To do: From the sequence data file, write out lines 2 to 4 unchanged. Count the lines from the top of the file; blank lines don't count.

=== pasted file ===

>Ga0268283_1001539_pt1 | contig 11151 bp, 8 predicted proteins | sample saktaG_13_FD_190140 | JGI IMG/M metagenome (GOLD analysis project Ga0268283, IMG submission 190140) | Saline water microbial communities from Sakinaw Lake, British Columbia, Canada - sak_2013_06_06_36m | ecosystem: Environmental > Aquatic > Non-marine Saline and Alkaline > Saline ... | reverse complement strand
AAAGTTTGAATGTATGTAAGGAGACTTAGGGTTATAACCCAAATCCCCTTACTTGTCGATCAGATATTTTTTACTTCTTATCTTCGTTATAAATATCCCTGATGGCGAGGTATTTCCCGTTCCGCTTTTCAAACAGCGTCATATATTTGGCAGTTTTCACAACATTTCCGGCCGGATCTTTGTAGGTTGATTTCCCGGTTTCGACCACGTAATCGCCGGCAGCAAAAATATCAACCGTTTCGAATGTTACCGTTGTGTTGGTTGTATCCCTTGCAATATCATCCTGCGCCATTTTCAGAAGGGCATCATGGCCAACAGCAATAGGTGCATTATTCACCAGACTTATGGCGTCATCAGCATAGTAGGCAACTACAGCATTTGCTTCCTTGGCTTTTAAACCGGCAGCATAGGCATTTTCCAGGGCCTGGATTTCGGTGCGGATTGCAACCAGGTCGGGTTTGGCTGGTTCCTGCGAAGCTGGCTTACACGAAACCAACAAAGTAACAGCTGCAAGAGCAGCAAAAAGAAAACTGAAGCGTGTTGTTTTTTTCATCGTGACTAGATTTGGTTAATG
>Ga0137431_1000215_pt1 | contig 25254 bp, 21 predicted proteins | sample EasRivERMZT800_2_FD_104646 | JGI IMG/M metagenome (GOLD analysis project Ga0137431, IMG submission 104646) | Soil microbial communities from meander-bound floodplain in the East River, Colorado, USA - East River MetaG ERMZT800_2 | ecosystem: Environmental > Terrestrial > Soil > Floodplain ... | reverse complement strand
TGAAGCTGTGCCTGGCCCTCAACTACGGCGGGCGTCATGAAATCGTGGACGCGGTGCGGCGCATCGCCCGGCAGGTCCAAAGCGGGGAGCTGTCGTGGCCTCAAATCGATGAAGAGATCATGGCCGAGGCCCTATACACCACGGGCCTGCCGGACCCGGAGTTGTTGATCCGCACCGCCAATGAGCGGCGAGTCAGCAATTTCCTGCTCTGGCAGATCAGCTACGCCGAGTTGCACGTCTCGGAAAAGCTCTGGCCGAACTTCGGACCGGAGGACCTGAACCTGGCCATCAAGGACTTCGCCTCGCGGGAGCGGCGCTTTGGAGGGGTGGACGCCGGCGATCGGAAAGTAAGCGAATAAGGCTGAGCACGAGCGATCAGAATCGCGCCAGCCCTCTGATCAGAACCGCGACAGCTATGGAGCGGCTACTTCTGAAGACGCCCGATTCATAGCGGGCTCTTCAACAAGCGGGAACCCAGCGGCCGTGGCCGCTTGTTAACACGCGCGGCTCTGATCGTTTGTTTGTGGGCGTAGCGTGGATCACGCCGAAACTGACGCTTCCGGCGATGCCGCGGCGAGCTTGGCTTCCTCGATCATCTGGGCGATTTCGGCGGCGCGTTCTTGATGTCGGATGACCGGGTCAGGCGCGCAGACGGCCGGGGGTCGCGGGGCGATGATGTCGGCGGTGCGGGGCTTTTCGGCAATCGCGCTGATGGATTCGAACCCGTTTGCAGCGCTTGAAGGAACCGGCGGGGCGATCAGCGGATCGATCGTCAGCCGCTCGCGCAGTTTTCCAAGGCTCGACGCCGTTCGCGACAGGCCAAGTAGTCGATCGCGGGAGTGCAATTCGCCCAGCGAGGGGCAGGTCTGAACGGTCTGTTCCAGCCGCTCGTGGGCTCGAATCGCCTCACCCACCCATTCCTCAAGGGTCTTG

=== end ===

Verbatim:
AAAGTTTGAATGTATGTAAGGAGACTTAGGGTTATAACCCAAATCCCCTTACTTGTCGATCAGATATTTTTTACTTCTTATCTTCGTTATAAATATCCCTGATGGCGAGGTATTTCCCGTTCCGCTTTTCAAACAGCGTCATATATTTGGCAGTTTTCACAACATTTCCGGCCGGATCTTTGTAGGTTGATTTCCCGGTTTCGACCACGTAATCGCCGGCAGCAAAAATATCAACCGTTTCGAATGTTACCGTTGTGTTGGTTGTATCCCTTGCAATATCATCCTGCGCCATTTTCAGAAGGGCATCATGGCCAACAGCAATAGGTGCATTATTCACCAGACTTATGGCGTCATCAGCATAGTAGGCAACTACAGCATTTGCTTCCTTGGCTTTTAAACCGGCAGCATAGGCATTTTCCAGGGCCTGGATTTCGGTGCGGATTGCAACCAGGTCGGGTTTGGCTGGTTCCTGCGAAGCTGGCTTACACGAAACCAACAAAGTAACAGCTGCAAGAGCAGCAAAAAGAAAACTGAAGCGTGTTGTTTTTTTCATCGTGACTAGATTTGGTTAATG
>Ga0137431_1000215_pt1 | contig 25254 bp, 21 predicted proteins | sample EasRivERMZT800_2_FD_104646 | JGI IMG/M metagenome (GOLD analysis project Ga0137431, IMG submission 104646) | Soil microbial communities from meander-bound floodplain in the East River, Colorado, USA - East River MetaG ERMZT800_2 | ecosystem: Environmental > Terrestrial > Soil > Floodplain ... | reverse complement strand
TGAAGCTGTGCCTGGCCCTCAACTACGGCGGGCGTCATGAAATCGTGGACGCGGTGCGGCGCATCGCCCGGCAGGTCCAAAGCGGGGAGCTGTCGTGGCCTCAAATCGATGAAGAGATCATGGCCGAGGCCCTATACACCACGGGCCTGCCGGACCCGGAGTTGTTGATCCGCACCGCCAATGAGCGGCGAGTCAGCAATTTCCTGCTCTGGCAGATCAGCTACGCCGAGTTGCACGTCTCGGAAAAGCTCTGGCCGAACTTCGGACCGGAGGACCTGAACCTGGCCATCAAGGACTTCGCCTCGCGGGAGCGGCGCTTTGGAGGGGTGGACGCCGGCGATCGGAAAGTAAGCGAATAAGGCTGAGCACGAGCGATCAGAATCGCGCCAGCCCTCTGATCAGAACCGCGACAGCTATGGAGCGGCTACTTCTGAAGACGCCCGATTCATAGCGGGCTCTTCAACAAGCGGGAACCCAGCGGCCGTGGCCGCTTGTTAACACGCGCGGCTCTGATCGTTTGTTTGTGGGCGTAGCGTGGATCACGCCGAAACTGACGCTTCCGGCGATGCCGCGGCGAGCTTGGCTTCCTCGATCATCTGGGCGATTTCGGCGGCGCGTTCTTGATGTCGGATGACCGGGTCAGGCGCGCAGACGGCCGGGGGTCGCGGGGCGATGATGTCGGCGGTGCGGGGCTTTTCGGCAATCGCGCTGATGGATTCGAACCCGTTTGCAGCGCTTGAAGGAACCGGCGGGGCGATCAGCGGATCGATCGTCAGCCGCTCGCGCAGTTTTCCAAGGCTCGACGCCGTTCGCGACAGGCCAAGTAGTCGATCGCGGGAGTGCAATTCGCCCAGCGAGGGGCAGGTCTGAACGGTCTGTTCCAGCCGCTCGTGGGCTCGAATCGCCTCACCCACCCATTCCTCAAGGGTCTTG